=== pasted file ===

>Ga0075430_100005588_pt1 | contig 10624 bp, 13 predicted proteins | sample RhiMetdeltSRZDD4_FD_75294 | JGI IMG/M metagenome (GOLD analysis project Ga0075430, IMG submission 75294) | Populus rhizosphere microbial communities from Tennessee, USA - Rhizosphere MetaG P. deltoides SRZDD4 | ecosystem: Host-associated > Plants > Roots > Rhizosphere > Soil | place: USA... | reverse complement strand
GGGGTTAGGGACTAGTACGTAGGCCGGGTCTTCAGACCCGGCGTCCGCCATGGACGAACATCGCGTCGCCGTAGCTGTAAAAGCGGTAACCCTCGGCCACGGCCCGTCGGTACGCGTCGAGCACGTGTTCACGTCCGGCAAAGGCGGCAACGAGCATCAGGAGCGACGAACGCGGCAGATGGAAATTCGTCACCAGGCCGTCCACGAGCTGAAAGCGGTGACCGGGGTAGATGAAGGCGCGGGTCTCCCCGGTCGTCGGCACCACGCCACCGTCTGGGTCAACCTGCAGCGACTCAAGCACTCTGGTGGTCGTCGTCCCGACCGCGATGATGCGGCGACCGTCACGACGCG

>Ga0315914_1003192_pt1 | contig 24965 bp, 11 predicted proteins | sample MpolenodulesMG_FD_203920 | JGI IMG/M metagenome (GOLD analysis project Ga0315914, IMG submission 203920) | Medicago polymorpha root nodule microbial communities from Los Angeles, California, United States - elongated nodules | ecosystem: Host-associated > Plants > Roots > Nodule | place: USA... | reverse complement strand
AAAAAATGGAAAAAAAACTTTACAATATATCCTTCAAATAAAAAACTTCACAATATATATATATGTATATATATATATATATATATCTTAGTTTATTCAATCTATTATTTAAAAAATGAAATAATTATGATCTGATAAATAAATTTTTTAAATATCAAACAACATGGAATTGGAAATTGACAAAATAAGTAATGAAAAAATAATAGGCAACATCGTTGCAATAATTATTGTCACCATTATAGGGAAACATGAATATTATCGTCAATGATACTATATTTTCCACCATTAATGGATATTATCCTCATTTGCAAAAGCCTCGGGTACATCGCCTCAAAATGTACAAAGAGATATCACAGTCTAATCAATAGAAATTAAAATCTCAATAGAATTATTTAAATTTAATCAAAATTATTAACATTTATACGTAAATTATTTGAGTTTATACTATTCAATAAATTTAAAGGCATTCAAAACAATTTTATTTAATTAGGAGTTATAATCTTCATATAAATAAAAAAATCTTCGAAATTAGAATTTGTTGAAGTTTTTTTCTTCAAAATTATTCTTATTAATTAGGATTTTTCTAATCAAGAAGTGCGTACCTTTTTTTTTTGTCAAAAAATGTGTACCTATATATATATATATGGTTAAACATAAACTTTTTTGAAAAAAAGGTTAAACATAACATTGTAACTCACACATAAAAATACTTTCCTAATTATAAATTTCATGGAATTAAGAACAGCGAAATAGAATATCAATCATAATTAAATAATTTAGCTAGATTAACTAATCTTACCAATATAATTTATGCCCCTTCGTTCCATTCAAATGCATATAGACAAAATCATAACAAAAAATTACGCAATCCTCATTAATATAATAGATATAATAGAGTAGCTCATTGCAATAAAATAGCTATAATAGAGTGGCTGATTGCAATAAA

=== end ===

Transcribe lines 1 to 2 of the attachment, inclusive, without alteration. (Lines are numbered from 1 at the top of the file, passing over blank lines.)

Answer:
>Ga0075430_100005588_pt1 | contig 10624 bp, 13 predicted proteins | sample RhiMetdeltSRZDD4_FD_75294 | JGI IMG/M metagenome (GOLD analysis project Ga0075430, IMG submission 75294) | Populus rhizosphere microbial communities from Tennessee, USA - Rhizosphere MetaG P. deltoides SRZDD4 | ecosystem: Host-associated > Plants > Roots > Rhizosphere > Soil | place: USA... | reverse complement strand
GGGGTTAGGGACTAGTACGTAGGCCGGGTCTTCAGACCCGGCGTCCGCCATGGACGAACATCGCGTCGCCGTAGCTGTAAAAGCGGTAACCCTCGGCCACGGCCCGTCGGTACGCGTCGAGCACGTGTTCACGTCCGGCAAAGGCGGCAACGAGCATCAGGAGCGACGAACGCGGCAGATGGAAATTCGTCACCAGGCCGTCCACGAGCTGAAAGCGGTGACCGGGGTAGATGAAGGCGCGGGTCTCCCCGGTCGTCGGCACCACGCCACCGTCTGGGTCAACCTGCAGCGACTCAAGCACTCTGGTGGTCGTCGTCCCGACCGCGATGATGCGGCGACCGTCACGACGCG